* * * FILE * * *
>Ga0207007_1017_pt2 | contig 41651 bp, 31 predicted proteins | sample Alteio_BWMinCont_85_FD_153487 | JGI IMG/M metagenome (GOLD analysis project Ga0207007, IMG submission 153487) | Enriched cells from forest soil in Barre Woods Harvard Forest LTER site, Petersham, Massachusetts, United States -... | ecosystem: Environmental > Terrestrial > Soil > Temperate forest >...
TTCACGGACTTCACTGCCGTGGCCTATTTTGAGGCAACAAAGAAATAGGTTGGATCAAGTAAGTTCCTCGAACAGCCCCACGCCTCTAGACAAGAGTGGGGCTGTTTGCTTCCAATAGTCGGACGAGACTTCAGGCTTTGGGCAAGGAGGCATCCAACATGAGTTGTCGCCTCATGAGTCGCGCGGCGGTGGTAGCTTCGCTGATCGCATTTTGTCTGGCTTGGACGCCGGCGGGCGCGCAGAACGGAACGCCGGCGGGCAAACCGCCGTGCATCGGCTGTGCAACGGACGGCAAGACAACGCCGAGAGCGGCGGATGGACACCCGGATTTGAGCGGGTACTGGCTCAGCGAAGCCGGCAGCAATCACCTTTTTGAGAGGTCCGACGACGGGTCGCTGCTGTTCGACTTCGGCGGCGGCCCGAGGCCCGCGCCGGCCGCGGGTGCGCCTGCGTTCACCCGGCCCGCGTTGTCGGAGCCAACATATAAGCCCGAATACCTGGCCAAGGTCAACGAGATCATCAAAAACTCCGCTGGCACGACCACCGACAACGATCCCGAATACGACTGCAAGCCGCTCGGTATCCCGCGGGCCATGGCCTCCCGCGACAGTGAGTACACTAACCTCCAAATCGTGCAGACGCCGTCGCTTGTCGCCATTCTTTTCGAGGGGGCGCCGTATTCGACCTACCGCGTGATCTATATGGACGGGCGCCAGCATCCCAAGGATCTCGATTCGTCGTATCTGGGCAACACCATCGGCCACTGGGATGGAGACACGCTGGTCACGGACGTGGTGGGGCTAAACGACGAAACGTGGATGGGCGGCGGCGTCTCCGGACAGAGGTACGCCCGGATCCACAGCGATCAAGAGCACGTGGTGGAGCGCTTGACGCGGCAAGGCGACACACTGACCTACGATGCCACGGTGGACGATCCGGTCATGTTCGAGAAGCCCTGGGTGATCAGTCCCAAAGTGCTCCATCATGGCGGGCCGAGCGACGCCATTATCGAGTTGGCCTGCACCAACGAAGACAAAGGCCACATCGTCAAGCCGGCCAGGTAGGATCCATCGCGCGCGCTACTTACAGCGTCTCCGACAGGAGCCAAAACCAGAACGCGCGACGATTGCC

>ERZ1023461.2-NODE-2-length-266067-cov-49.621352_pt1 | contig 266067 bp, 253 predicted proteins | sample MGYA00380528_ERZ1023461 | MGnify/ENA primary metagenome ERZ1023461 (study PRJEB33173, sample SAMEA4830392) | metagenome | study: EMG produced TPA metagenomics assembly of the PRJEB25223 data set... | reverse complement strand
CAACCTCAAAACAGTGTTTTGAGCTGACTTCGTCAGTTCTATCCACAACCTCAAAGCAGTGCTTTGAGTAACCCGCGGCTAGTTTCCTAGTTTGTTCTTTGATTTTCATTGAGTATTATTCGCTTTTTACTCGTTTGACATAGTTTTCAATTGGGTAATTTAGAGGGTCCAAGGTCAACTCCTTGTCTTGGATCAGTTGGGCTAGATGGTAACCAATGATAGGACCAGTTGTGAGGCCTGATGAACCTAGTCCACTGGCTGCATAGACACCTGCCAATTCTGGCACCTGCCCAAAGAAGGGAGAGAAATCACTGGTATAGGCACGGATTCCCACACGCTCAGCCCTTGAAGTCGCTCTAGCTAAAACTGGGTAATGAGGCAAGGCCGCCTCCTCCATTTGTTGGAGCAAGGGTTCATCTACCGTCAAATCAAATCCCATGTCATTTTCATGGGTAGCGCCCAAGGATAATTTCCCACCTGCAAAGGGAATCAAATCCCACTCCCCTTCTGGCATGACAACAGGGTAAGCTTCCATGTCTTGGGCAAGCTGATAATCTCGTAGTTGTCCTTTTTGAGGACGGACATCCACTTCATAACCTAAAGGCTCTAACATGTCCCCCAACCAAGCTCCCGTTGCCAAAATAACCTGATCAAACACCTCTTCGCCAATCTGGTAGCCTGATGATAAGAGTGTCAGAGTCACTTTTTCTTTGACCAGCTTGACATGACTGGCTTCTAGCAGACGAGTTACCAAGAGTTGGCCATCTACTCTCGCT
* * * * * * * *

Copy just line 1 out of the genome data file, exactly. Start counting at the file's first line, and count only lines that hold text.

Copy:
>Ga0207007_1017_pt2 | contig 41651 bp, 31 predicted proteins | sample Alteio_BWMinCont_85_FD_153487 | JGI IMG/M metagenome (GOLD analysis project Ga0207007, IMG submission 153487) | Enriched cells from forest soil in Barre Woods Harvard Forest LTER site, Petersham, Massachusetts, United States -... | ecosystem: Environmental > Terrestrial > Soil > Temperate forest >...